If age is a problem the first three politicians could be in trouble, but the next four will be just fine.
4. Cory Booker
Cory Booker has long been on the Democratic radar and is one of the few up and comers of the party with the name recognition required to begin a campaign without a slow start. He’s also a popular figure within the party and has gotten stage time at the last few Democratic National Convention’s. A move that provided an important sign of things to come for Barack Obama and a sign the party could coalesce behind Booker if need be. However as of late Cory Booker, once a progressive darling of the party, has come under fire for some positions and votes that might put him at odds with the new populist energy in the air.
Specifically early on in Donald Trump’s term Booker opposed a bill that would allow pharmaceuticals to be imported from Canada. A move pushed by Bernie Sanders with enough bipartisan support that Booker’s vote could very well have pushed over the edge. Once Booker opposed the move opponents took to social media and grouped Booker into a group with other Senators who have received a lot of donations from the pharmaceutical industry, which was a bad look for an up and coming politician in a party still reeling from very contentious primary election.
5. Kamala Harris
Kamala Harris is another young face with a lot of potential. As Attorney General of California she has high level government experience, which she has furthered by becoming California’s junior senator. It’s not at all clear she has presidential aspirations, but as the Senator from California she comes with a high profile and a lot of potential. Not only that but she is incredibly outspoken and has made a name for herself since election day by consistently holding the Trump administration to task in hearing after hearing. This gave Kamala some much needed publicity for any potential presidential run and has definitely landed her on the radar.
It wouldn’t be the first time a first term senator has jumped to the presidency, in fact it happened in 2008 with some guy named Barack Obama. Many of the arguments used against Barack Obama at the time are almost guaranteed to be thrown at Kamala as well, but hailing from California may dull those attacks because the Attorney General of one of the largest economies in the world is inherently more experienced than other officials from other states. It’s difficult to say though how that will all be perceived.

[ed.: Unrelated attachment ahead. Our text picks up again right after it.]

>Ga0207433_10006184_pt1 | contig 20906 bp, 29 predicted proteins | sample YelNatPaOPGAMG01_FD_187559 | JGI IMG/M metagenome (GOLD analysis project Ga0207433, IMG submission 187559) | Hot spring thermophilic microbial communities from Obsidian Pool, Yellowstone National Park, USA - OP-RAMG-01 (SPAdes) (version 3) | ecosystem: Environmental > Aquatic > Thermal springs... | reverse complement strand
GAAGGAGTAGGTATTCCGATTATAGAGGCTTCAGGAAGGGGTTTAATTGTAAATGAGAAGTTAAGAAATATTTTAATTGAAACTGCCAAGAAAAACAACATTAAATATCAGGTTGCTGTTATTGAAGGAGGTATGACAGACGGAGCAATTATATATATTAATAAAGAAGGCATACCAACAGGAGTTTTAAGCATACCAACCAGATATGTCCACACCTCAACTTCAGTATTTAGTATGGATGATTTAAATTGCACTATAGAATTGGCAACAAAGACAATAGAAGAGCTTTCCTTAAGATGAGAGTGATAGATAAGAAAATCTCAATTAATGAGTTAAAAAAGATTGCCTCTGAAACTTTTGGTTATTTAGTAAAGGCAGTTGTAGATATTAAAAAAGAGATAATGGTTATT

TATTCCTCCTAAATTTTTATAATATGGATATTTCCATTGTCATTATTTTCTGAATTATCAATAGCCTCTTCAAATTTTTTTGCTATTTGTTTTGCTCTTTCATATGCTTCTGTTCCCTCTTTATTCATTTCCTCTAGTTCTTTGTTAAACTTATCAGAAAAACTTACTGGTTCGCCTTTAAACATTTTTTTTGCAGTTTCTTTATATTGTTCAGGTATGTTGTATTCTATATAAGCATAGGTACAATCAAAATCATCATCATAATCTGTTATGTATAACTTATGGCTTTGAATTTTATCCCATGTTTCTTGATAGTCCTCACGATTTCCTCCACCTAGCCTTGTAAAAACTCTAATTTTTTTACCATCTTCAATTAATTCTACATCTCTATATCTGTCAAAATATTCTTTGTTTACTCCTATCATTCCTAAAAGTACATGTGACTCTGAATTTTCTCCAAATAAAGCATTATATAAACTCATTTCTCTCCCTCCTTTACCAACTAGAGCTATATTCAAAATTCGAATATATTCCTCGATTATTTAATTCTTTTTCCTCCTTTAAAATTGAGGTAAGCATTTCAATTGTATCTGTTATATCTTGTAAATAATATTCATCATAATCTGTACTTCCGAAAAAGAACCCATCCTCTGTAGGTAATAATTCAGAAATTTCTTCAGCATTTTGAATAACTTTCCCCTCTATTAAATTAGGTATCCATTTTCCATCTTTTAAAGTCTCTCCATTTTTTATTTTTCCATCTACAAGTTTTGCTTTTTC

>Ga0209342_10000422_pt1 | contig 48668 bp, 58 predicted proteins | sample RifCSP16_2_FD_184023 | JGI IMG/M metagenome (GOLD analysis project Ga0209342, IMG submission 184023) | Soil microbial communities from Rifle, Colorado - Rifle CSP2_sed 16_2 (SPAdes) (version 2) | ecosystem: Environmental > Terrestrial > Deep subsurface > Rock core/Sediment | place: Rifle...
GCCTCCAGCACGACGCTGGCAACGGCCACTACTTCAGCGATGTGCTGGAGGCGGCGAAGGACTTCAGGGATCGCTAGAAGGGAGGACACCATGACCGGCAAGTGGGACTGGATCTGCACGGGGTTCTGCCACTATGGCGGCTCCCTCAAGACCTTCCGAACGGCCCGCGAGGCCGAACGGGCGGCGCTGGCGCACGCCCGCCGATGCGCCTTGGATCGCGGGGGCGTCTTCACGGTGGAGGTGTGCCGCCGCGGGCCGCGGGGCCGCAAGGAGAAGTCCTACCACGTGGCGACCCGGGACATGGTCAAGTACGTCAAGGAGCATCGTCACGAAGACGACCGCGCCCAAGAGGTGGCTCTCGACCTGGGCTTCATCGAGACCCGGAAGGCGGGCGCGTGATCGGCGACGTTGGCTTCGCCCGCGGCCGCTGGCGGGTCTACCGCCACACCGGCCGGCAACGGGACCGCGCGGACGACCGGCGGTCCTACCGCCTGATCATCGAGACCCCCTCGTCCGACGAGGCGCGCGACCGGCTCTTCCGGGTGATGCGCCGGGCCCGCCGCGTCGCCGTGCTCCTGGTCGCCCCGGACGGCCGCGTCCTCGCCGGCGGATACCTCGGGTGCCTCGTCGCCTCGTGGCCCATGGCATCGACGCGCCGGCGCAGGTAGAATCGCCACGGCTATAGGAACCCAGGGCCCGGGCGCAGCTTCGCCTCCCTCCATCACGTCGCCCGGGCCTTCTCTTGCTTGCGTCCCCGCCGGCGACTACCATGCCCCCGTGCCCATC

6. Jeff Merkeley
Jeff Merkeley is a dark horse who would fill the Bernie Sanders progressive lane and made a name for himself when he endorsed Bernie Sanders and became the only sitting senator to do so. Merekely has built a career out of unexpected political moves and while he doesn’t have much name recognition, if there is a base of progressive support looking for a leader in 2020, look to Merekely to try and scoop it up. What separates Merkely from other progressives and potential candidates is an untarnished career and the ability to create his own narrative in a way that other politicians will have a difficult time replicating. Joe Biden, Bernie Sanders, and Elizabeth Warren all are known quantities with pretty solidified public opinion. Corey Booker is in the same category to an extent. Kamala Harris would undoubtedly fill a more establishment lane, so in a world without progressive alternatives Merkeley has a real shot to swing a significant portion of the electorate his way.
7. Al Franken
Al Franken is even more of a dark horse than Merkeley because it isn’t at all clear what lane he would fill. Franken could bring any campaign towards the progressive grassroots or fill a more establishment role and ideologically there isn’t much to grasp at to figure out which one is more likely. Still, Franken is coming off of a highly publicized book tour, had even more highly publicized moments during the confirmation hearings for much of Donald Trump’s cabinet, and has national name recognition thanks to his prior career with Saturday Night Live. Franken has the personality and the name recognition. Perhaps more importantly though he’s got numerous lanes he could fill and in a fractious party still trying to heal primary wounds that might be more coveted a position than it seems so far from primary season.